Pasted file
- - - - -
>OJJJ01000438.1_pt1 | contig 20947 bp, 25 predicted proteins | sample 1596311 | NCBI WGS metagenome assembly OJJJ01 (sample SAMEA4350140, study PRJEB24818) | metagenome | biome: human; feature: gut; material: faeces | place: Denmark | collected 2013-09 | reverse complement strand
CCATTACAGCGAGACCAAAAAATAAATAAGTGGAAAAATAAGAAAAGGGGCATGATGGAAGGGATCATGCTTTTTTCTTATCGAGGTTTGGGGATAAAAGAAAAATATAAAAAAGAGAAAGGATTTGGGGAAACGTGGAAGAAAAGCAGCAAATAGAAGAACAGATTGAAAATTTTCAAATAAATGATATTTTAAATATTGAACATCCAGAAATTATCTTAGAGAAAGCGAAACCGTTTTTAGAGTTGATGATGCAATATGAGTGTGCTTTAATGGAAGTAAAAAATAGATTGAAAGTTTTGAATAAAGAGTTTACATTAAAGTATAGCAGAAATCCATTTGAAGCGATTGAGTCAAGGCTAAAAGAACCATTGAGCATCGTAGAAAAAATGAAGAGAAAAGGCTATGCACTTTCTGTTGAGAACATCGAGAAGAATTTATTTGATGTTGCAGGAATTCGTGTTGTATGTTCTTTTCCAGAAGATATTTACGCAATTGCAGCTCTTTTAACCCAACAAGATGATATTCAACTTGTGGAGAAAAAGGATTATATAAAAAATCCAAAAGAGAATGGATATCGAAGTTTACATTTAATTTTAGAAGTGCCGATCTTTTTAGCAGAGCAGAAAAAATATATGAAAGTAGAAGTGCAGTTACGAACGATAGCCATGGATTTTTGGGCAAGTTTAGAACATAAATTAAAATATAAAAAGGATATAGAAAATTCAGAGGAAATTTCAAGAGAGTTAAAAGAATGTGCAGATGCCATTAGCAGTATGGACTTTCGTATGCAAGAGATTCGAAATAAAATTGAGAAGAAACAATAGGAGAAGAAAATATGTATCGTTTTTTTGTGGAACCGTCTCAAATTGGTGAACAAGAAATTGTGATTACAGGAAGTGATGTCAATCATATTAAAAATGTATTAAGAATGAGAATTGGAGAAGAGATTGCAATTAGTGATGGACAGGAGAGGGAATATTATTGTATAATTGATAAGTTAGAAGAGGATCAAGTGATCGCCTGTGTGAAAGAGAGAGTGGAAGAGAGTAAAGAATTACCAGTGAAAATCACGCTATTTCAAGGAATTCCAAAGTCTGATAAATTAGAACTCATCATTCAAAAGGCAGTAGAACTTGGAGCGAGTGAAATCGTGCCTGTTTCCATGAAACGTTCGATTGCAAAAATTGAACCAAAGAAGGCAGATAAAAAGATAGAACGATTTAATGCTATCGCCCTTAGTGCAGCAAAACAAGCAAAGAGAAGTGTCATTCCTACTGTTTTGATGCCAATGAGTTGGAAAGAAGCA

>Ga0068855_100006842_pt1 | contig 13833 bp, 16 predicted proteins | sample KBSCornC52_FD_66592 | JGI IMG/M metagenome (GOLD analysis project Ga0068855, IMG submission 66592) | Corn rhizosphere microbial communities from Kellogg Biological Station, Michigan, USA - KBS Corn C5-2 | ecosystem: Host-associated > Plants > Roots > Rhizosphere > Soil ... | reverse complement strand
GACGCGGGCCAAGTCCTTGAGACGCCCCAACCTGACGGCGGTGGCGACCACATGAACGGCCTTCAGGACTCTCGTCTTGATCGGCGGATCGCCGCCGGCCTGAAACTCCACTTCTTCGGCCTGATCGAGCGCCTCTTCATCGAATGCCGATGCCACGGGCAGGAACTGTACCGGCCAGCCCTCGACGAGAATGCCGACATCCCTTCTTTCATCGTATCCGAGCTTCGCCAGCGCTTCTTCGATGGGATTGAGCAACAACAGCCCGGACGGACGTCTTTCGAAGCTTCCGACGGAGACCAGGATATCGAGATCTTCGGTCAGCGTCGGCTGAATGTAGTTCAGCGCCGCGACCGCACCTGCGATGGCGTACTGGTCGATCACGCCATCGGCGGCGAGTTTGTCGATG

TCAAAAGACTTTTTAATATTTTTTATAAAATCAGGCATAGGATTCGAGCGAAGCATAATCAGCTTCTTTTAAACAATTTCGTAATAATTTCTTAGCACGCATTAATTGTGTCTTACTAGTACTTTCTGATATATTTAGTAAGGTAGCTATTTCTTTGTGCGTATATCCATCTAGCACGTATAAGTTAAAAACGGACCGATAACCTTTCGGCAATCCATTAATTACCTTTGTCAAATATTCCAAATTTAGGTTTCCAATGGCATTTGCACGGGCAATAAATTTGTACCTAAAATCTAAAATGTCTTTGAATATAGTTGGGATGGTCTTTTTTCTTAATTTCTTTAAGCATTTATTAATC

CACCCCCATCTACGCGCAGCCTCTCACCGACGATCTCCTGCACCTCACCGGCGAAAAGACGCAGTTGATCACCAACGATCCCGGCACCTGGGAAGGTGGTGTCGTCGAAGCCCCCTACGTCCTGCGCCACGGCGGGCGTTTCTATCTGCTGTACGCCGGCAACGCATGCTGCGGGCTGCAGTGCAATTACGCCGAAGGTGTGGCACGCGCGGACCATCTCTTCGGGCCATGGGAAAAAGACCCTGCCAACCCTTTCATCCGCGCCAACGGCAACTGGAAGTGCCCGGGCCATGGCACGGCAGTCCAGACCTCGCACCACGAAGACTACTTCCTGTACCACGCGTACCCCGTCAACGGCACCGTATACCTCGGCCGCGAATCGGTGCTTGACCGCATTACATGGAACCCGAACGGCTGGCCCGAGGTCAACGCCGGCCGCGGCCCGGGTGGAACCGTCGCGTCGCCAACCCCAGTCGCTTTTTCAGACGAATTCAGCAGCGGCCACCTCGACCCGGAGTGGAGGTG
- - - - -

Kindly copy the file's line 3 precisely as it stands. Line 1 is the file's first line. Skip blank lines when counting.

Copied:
>Ga0068855_100006842_pt1 | contig 13833 bp, 16 predicted proteins | sample KBSCornC52_FD_66592 | JGI IMG/M metagenome (GOLD analysis project Ga0068855, IMG submission 66592) | Corn rhizosphere microbial communities from Kellogg Biological Station, Michigan, USA - KBS Corn C5-2 | ecosystem: Host-associated > Plants > Roots > Rhizosphere > Soil ... | reverse complement strand